Music is in the ring finger: hands of famous composers, palmistry & digit ratio research!

May 23, 2009

French hand casts of Franz Liszt: the greatest pianist of all time.


Back in 1968 Walter Sorell described in ‘The story of the human hand’ that musical ability had been linked to very long ring fingers for quite a while. Sorell illustrated this with handprints from composers as Alexander Tcherepnin and Edgar Varese, but his most powerful example in this context was the cast of Franz Listz’s right hand: see the picture above. One of the most striking features is the rather remarkable long ring finger in both hands.

Interestingly, the hands of other famous pianists/composers in the history of classical music – such as Beethoven & Rubinstein (see the pictures below) – appear to have the same characteristic feature! But Chopin appears to have a more female-like ‘digit ratio’.

Hand casts of Anton Rubinstein.

Hand casts of pianists & composer Anton Rubinstein.

Hand casts of Frederic Chopin (left) & Ludwig van Beethoven (right).

Hand casts of Frederic Chopin (left) & Ludwid van Beethoven (right).

In palmistry the ring finger is named after the sun god Apollo, who is known as the god of the muses because of his fine musicianship.

Interestingly, a few years ago UK professor John Manning (Liverpool University) present a research (Slumming & Manning, 2000) which pointed out that the hands of male symphony musicians are characterised with a low ‘2D:4D finger ratio’ (2D = index finger; 4D = ring finger).

Quote from Professor John T. Manning described in his book digit ratio:

“This may be the first quantitative attempt to investigate the association between 2nd and 4th digit length and musical ability.”


23 Responses to “Music is in the ring finger: hands of famous composers, palmistry & digit ratio research!”

  1. Ben Says:

    My theory is that the digit ratio has no causative association with musical aptitude, but rather that this is yet another example of high testosterone being associated with male success. The digit ratio is causatively associated with higher levels of testosterone, and high levels of testosterone are correlated with male success in every arena. Perhaps the higher levels of testosterone imbue greater aggression, drive, and ambition; which helps those so endowed to overcome obstacles and succeed in competative environments. At any rate, Chopin is the definitive negative proof.

  2. […] Can anyone help me attempt to identify whose hand this might be? There are no inscriptions on the hand or on the base, and I can’t really tell what the medium is. I thought it might be a copy of another famous hand — Liszt, Chopin, Rubinstein, Beethoven, etc. — but I don’t think so. […]

  3. Lisa Linsky Says:

    Great article. My grandmother told me that I was destined to play the piano after looking at my hands when I was only four years old. My ring finger is predominantly larger than my index finger. I truly enjoy composing and playing the piano! My Nana Pam was “spot-on.” – Lisa Linsky

  4. […] length may also predict our musical ability, say the researchers. Also our athletic […]

  5. […] length may also predict our musical ability, say the researchers. Also our athletic […]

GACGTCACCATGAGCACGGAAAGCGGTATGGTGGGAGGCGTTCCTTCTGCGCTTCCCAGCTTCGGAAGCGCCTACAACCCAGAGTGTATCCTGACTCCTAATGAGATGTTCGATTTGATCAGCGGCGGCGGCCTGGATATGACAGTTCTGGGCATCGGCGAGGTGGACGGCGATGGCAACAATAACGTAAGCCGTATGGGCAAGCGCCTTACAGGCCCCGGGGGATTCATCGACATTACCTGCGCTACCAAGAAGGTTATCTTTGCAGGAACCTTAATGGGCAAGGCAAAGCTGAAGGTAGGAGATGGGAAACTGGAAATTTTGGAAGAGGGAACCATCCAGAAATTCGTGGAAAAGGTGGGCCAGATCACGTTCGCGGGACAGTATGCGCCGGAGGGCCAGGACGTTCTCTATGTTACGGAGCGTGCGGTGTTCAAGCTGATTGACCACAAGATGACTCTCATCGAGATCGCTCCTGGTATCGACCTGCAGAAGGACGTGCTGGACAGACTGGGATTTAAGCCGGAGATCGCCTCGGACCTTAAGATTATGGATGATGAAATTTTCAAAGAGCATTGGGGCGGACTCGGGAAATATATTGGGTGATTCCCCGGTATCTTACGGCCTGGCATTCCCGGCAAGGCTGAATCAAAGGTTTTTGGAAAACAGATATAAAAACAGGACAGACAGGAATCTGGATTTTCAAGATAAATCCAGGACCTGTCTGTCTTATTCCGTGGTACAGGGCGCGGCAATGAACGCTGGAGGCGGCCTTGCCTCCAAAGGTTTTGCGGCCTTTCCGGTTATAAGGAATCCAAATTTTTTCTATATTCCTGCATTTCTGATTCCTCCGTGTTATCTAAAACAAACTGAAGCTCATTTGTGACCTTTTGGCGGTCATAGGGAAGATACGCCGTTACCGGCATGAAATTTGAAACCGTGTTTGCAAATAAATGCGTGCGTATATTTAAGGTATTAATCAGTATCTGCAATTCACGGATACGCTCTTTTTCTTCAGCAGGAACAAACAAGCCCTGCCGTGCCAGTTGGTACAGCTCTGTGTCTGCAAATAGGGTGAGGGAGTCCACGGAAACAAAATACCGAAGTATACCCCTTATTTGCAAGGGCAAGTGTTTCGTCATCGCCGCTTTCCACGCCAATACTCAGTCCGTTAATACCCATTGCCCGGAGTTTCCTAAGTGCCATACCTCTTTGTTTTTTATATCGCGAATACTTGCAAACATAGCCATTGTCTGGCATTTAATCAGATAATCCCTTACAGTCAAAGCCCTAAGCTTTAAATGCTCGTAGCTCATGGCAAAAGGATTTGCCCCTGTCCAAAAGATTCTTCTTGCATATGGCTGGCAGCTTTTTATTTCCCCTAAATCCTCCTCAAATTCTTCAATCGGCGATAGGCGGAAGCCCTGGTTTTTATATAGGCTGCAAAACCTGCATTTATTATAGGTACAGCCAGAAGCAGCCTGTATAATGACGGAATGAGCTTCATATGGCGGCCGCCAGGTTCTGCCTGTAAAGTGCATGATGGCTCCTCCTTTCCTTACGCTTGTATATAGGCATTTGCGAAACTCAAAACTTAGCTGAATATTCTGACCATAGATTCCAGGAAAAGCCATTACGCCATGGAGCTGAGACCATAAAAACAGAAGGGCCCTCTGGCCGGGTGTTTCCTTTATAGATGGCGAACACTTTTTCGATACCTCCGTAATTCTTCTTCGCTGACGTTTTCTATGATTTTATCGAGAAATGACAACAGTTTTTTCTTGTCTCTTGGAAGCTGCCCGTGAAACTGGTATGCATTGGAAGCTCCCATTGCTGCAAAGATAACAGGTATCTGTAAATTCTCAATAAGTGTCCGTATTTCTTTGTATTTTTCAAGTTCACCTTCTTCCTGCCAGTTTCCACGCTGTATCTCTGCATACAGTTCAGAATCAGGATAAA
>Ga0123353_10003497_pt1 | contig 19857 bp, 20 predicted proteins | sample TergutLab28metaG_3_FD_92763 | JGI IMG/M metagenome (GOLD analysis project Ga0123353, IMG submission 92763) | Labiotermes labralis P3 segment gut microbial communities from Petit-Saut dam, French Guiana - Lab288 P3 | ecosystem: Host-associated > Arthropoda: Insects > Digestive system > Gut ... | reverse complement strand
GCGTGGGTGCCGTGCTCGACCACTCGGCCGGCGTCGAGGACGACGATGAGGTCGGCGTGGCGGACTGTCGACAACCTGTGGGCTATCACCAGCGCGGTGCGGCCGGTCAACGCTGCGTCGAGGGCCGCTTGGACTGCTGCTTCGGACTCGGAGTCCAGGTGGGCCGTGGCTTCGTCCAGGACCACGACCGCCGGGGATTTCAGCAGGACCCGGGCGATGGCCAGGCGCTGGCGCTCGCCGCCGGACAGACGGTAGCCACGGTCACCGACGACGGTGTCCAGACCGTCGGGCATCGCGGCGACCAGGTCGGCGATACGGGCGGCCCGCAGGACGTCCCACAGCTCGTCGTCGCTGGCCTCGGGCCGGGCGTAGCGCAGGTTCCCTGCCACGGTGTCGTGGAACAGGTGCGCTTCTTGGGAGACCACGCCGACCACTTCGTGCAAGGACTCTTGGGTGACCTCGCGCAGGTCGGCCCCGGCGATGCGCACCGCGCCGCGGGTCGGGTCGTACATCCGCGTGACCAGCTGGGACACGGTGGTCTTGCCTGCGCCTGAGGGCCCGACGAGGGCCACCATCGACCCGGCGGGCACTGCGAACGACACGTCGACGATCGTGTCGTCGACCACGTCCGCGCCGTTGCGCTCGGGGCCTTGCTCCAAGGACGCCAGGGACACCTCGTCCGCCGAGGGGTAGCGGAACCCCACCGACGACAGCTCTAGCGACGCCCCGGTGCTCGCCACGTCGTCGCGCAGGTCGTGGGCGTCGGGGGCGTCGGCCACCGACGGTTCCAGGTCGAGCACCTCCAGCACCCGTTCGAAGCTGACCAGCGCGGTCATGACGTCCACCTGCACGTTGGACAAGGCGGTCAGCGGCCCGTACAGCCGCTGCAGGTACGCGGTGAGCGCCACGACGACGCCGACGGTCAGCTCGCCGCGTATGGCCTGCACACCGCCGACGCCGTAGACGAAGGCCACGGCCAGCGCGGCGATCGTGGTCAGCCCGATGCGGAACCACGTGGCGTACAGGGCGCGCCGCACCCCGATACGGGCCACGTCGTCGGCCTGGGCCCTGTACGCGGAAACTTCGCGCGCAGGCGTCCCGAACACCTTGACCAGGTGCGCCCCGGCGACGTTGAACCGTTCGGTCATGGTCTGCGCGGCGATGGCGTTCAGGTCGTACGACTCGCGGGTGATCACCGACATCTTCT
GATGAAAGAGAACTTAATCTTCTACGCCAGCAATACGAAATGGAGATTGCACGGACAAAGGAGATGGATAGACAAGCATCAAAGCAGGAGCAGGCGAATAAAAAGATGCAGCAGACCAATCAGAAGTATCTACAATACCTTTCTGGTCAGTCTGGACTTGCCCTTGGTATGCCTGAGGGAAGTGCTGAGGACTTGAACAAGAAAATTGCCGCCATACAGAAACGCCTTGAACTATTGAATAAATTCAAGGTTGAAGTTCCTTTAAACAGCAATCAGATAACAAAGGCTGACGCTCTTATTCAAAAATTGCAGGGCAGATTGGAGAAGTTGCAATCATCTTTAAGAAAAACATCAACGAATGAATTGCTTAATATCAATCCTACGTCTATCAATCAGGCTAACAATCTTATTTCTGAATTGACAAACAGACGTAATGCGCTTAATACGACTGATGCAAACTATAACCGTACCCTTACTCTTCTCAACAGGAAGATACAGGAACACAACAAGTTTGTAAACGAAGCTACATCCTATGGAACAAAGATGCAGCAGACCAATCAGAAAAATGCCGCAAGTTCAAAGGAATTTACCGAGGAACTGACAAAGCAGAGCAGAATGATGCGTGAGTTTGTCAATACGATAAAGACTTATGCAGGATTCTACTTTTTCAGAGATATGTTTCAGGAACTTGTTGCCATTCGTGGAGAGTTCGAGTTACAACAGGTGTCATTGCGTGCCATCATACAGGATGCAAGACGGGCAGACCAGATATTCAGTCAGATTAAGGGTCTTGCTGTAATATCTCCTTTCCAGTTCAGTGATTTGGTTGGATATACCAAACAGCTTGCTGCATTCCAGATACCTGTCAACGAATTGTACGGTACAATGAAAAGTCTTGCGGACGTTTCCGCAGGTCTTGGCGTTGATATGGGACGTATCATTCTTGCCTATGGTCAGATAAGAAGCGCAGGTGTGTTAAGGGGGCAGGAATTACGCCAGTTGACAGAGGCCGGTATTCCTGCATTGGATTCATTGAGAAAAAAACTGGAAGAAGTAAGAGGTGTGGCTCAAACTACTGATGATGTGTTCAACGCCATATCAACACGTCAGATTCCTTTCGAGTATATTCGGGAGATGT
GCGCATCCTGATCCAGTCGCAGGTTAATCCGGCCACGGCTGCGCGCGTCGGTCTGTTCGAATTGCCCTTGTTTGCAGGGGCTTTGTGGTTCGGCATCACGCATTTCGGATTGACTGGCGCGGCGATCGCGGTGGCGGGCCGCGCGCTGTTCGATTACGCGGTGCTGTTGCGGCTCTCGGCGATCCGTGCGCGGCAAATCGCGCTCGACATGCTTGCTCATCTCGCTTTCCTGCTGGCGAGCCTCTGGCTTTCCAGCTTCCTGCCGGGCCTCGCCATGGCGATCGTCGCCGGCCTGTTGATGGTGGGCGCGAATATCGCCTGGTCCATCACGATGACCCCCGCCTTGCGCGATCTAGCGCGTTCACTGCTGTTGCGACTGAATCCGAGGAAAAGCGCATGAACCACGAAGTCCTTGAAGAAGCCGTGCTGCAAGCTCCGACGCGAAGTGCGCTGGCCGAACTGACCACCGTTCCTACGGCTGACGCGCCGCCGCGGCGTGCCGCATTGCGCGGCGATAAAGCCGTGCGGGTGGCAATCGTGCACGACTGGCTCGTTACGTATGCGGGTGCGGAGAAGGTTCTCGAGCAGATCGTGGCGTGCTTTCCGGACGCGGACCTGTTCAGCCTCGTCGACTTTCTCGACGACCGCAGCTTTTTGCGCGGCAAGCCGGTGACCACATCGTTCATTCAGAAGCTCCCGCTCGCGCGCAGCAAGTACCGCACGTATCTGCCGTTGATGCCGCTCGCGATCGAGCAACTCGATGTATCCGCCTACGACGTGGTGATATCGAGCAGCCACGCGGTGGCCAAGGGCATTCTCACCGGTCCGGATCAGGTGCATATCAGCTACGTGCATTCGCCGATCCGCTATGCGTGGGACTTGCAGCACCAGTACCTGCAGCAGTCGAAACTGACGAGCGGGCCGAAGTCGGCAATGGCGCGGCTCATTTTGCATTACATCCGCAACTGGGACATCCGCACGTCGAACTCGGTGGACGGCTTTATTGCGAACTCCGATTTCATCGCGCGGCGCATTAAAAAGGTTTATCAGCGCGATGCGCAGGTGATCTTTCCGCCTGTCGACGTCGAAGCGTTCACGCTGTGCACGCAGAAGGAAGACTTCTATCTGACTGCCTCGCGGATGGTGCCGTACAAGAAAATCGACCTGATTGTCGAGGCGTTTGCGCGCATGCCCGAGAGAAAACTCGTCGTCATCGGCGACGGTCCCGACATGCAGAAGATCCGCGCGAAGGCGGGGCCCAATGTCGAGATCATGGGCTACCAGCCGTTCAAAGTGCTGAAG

6. […] hand cast at Madame Tussauds!  • Hand cast of composer Frédéric Chopin!  • Hand casts of the composers Liszt, Beethoven & Rubinstein • The hands of many other famous musicians & celebrites! • What is wrong with the hands […]

  7. David Says:

    Chopin’s hand is on the right, and Beethoven’s is on the left in that picture.

  8. […] and Edgar Varese, but the most powerful image he showed in this context was that of a cast of Franz Liszt’s right hand (Sorell 1968, 187). In this cast Liszt’s ring fingers is strikingly dominant in length, with […]

  9. Peiyun Says:

    My right hand ring finger and index finger are equal but left hand ring finger is longer than the index finger what does that mean?? I’m a pianist

    • handfacts Says:

      Hello Peiyun,

      The equal length of the ring finger and index finger is a typical characteristic of the female hand (in males is the ring finger usually a bit longer than the pointer finger). But actually, even in females it is only natural to have a slightly longer ring finger.

      So, this aspect of both of your hands probably only means that is is within the range of the ‘normal’. By the way, in terms of health, it is actually preferable to have fingers within the ‘normal’ range – but as a pianist you might have wanted to have the ‘long ring finger’. Right?

      I hope you like this answer!?

      Greetings from The Netherlands,


  10. […] Music is in the fingers! • Music & sports talent revealed by finger length measurement • Finger length moderates the […]

    • Maximilian Says:

      If you want to speak to me about my digit ratio collection, I’d be glad to share it with you. Add me at or something.

      No, that isn’t the best picture of Tom Jones’ digit ratio, his fingers aren’t facing in a balanced way. I’m at school right now and have limited time to find it, but I can recall two or three pictures where there is a clear, palm-side shot.

      Using calipers one can measure from the beginning of the knuckle to the end of the finger. The knuckle is a part of the proximal phalanges.

      I have a few more minutes, I’ll search for the picture. Oh, and based on memory as well (I remember the majority of digit ratios I have seen), his right-hand ratio is lower than his left.

      Not the best examples (I have better saved on a USB stick):

      Palm-side compared to other side:

      It is a discrepancy worth noting.